This week in the Midweek Music Mix we look at the latest releases from Ryan Merritt, Women of the Pore and Brandon M.C.
Ryan Merritt – Acidist
This collection of tracks is the culmination of a year’s worth of writing by Fredericton electronic composer and musician Ryan Merritt. Drawing heavily upon the classic 80’s synth palette with all the claps, high frequency snare hits and tightly packed kick drums, Acidist conjures up nostalgic images of neon scarves, leg warmers and exercise videos playing on the TV screen. With few exceptions, each of the seven tracks presented on Acidist begin with a melodic phrase that is then twisted and pulled apart and it’s this process of deconstruction and reconstruction that gives this album its character, making it less of a tribute piece and more of a thorough examination of early moments in synth-pop’s lineage.
Women of the Pore – Old Testament
Women of the Pore excel at creating dark, moody sound collages rich in unsettling atmospheres. In the same way you can stare at a Jackson Pollack and wonder, “wow, what was he thinking?” and “wow, how did he do that?” simultaneously, Women of the Pore deflect any and all of the conventional parametres often associated with the understanding of music. The results – this album, past albums, and the constant outpouring to new singles that appear online every week – act as continued reminders that music is infinite and something contained only by the rules we place upon it. Women of the Pore are easily one of the most important forces in New Brunswick sound creation today and Old Testament is a true testament to this bold statement.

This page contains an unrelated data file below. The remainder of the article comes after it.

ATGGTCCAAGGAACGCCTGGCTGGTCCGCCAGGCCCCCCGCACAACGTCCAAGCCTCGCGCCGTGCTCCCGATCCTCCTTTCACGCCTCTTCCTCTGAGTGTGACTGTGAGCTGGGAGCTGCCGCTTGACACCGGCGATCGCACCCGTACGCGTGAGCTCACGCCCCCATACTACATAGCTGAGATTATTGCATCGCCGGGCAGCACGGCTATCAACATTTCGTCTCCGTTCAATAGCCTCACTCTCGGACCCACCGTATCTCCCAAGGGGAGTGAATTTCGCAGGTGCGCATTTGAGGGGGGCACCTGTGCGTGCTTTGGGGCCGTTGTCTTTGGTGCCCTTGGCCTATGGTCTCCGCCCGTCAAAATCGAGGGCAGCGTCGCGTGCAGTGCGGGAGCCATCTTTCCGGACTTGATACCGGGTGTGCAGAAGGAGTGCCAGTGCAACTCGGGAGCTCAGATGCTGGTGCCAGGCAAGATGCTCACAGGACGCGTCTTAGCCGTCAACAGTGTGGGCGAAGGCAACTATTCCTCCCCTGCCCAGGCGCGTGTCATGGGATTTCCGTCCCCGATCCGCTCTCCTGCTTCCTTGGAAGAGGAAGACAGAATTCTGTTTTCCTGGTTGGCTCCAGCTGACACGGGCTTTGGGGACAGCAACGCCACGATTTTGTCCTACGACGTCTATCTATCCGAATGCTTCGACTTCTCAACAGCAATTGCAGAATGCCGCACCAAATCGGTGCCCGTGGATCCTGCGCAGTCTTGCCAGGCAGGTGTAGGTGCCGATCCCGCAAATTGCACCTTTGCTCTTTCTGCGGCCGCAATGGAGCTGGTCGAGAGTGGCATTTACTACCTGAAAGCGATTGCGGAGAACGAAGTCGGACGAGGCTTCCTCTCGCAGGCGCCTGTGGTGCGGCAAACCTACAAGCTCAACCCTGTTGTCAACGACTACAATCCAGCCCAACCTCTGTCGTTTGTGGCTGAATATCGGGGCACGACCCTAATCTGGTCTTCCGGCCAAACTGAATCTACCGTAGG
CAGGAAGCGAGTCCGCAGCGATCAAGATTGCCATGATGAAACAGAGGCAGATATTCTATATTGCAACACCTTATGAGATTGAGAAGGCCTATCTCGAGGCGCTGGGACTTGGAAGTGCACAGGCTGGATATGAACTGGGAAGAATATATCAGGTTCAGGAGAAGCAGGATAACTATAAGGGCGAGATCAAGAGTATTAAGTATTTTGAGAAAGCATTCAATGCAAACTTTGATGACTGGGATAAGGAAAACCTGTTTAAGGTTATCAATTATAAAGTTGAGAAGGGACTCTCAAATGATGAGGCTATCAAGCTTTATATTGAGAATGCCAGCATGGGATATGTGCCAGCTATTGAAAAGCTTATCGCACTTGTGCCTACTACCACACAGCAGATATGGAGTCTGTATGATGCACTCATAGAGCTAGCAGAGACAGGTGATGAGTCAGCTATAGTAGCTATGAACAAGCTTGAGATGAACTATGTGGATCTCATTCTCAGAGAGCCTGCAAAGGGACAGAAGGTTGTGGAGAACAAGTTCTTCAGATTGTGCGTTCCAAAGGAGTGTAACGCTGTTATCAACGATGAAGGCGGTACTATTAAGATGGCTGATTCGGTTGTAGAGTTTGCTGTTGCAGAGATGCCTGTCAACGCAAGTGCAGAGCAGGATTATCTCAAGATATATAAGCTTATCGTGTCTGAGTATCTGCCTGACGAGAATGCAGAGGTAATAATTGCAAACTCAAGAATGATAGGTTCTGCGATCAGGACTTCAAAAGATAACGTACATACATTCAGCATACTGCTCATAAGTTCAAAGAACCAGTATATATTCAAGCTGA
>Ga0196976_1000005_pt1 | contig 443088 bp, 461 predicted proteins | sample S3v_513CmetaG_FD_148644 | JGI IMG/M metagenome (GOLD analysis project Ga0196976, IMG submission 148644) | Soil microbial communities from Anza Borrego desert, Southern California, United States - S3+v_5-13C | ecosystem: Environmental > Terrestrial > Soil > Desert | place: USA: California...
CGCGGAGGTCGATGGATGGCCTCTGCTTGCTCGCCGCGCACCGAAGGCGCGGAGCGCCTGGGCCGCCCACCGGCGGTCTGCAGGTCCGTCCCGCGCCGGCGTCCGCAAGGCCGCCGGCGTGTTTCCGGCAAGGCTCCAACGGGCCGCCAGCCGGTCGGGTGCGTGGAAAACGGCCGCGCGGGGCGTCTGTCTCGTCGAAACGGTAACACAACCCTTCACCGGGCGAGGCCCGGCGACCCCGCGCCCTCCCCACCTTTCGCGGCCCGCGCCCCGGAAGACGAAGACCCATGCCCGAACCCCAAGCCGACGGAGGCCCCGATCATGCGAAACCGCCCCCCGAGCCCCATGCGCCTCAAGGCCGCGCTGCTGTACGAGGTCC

Brandon M.C. – Nothing Compares to You/Pastoral Scene
Releasing music into the world these days is very much an act of courage. Any artist who chooses to document their work and then put it out there for anyone and everyone to freely access and critique must possess a certain degree of confidence and integrity. Fredericton musician Brandon M.C. began releasing music in August. His debut release was 10 songs deep and his second, 12 songs. That’s ambitious. But despite the extreme low-fi sound quality coupled with vague tuning and occasional rhythmic issues, the progress is obvious. From Experiment 1 through until this release (24 songs in total), you can hear this musician getting comfortable with the best forms and structures to carry his work forward at that is something worth applauding.
Send us your Music!
If you are a New Brunswick artist or group, have new music on the way and would like to be considered for a future edition of Midweek Music Mix, send us the details at gridcitymagazine(at)gmail.com